Like every airline, Lufthansa wants to keep in touch with its customers by social media. They have an active Twitter account  - but not so active it could be bothered to mention the strike until 17.00 on Sunday.

Yes, we all know that strikes can get called off at short notice but why could not Lufthansa do passengers the courtesy of warning them of the (strong) possibility?

Lufthansa has a long record of strikes in recent years and this behaviour is nothing new. 

The least an airline should do when it is aware of the serious possibility of a strike is to add a highlighted section to its homepage. No company wants to boast of its strikes but there is a clear line between providing correct information and deliberately avoiding passing it on.

Lufthansa needs to take lessons from Ryanair, and many others, on how to warn passengers of potential disruption. 

Lufthansa and Turkish Airlines

Lufthansa has admitted to having general talks with Turkish Airlines about co-operation but the Turkish Prime Minister appears to have let the cat out of the bag by suggesting this could lead to the creation of a joint-company.

We could be wrong but this does not sound likely. It looks rather that the Turks are putting pressure on Germany to come up with some sort of deal.

It is one thing for shareholders in British Airways and Iberia to be persuaded to give up their individual holdings and take shares in a holding company instead but to expect shareholders in a tightly-regulated European company to swap their shares for a new company with extensive exposure in a country outside Europe, which does not have the highest reputation for shareholder disclosure, is surely a step too far.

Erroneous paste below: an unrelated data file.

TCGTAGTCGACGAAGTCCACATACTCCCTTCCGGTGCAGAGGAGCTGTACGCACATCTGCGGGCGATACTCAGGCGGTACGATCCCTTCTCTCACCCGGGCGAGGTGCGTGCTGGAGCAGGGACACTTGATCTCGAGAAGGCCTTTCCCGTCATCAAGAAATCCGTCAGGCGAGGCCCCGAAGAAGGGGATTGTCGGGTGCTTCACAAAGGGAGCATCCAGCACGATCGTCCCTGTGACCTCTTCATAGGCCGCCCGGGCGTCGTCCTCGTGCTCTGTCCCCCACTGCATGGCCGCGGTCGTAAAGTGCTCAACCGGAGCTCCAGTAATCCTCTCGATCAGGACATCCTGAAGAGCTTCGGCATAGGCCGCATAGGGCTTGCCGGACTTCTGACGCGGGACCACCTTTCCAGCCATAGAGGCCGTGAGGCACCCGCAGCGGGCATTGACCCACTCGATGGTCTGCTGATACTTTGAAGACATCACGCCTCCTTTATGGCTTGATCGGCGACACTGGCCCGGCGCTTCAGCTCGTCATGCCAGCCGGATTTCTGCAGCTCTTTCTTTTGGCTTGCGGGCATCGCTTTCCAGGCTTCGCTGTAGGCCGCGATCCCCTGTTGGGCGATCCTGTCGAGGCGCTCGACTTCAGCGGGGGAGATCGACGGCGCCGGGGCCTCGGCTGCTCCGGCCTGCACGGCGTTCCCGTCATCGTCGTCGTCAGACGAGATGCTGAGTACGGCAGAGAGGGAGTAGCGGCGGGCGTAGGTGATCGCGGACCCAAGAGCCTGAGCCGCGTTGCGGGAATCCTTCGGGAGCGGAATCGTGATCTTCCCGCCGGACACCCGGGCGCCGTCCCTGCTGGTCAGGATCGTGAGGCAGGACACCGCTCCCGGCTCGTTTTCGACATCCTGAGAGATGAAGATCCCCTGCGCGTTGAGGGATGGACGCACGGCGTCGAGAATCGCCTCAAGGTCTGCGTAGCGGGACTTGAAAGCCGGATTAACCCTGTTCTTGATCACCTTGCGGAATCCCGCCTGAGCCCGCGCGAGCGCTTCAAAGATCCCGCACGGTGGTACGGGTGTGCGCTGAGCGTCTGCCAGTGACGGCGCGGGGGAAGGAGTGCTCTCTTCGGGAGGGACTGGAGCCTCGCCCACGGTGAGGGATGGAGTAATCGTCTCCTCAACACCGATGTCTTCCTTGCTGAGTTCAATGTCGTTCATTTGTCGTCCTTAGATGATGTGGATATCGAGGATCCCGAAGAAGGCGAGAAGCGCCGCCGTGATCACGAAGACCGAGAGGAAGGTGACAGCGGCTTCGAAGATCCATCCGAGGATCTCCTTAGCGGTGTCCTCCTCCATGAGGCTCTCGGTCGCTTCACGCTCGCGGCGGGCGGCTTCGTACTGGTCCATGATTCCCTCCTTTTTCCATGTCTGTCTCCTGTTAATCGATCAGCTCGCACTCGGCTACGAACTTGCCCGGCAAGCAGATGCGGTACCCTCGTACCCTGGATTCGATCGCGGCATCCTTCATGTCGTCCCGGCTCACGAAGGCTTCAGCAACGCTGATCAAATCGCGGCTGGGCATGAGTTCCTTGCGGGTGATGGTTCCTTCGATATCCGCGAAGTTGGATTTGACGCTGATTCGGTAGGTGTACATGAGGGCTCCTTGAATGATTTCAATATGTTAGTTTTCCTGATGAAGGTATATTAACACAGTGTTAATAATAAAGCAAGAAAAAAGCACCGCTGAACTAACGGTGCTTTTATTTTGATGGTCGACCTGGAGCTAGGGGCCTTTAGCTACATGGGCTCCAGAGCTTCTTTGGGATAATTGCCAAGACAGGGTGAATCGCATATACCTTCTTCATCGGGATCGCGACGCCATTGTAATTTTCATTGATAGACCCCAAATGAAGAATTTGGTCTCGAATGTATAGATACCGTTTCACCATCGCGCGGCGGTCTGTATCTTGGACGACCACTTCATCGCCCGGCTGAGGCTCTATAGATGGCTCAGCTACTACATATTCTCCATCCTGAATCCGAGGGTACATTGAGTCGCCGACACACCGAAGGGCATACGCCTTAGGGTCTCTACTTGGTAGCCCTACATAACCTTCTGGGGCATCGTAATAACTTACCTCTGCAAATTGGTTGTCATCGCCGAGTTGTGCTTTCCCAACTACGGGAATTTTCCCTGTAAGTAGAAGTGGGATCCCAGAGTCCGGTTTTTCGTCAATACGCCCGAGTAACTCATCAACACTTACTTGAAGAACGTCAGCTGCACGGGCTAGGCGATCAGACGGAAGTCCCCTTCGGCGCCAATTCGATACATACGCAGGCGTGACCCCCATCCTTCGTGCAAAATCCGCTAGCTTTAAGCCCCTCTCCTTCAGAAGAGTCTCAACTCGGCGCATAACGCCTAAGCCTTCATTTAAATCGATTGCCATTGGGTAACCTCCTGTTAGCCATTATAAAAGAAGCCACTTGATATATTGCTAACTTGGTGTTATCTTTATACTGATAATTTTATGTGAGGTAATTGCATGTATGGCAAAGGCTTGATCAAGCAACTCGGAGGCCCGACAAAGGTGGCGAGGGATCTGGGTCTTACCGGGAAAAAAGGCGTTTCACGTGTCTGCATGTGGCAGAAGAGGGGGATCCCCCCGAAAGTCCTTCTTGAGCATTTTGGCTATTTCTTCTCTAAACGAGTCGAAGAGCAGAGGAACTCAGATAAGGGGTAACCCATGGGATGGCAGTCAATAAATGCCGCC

However, there are many things that can be done without a full financial union. Lufthansa already has a joint shareholding with Turkish Airlines in a Turkish charter airline and Turkish Airlines is a big customer of Lufthansa Technik so the two companies are used to working together.

Turkish Airlines would gain much-needed prestige from any fuller co-operation with Lufthansa whereas Lufthansa would gain a  partner that is a match for the Gulf airlines that it sees as such a threat to its longhaul market. Just looking at route maps, a deal could make sense.

The big danger in this is for Lufthansa. They might be a bit stodgy but they have a fine reputation for safety. Turkish Airlines have been spending a lot of money on polishing their image and their safety record has improved from the dismal situation some years ago but there are still too many stories of sloppy behaviour at all levels of the company which would not be tolerated in a true top class airline.

A number of co-operation agreements have been made between airlines recently and Lufthansa might feel itself under pressure to react. Maybe they do need a partner but we must hope Lufthansa does not allow itself to be pressurised into something it could well live to regret.

Lufthansa’s sexy new toy

I am not a regular aircraft anorak. Most new types leave me cold. Airbus has become very good at producing aircraft which are efficient but soulless and even the new A380 does not make me enthusiastic. Boeing seems to be in a competition with itself to produce yet longer versions of its 777 flying-tube and the 787, for all its technical wizzardry, still seems rather like a 767 with go-faster stripes.

But there is one new aircraft I have to admit to finding genuinely exciting. Boeing’s new version of the jumbo, the 747-8, has genuine style and character both inside and outside. Unfortunately, it looks as if Lufthansa will be one of the few passenger airlines to buy it. The airline has decided that the specific characteristics of the aircraft make it ideal for routes with a higher Business Class demand so it will be flying on some of their more lucrative routes.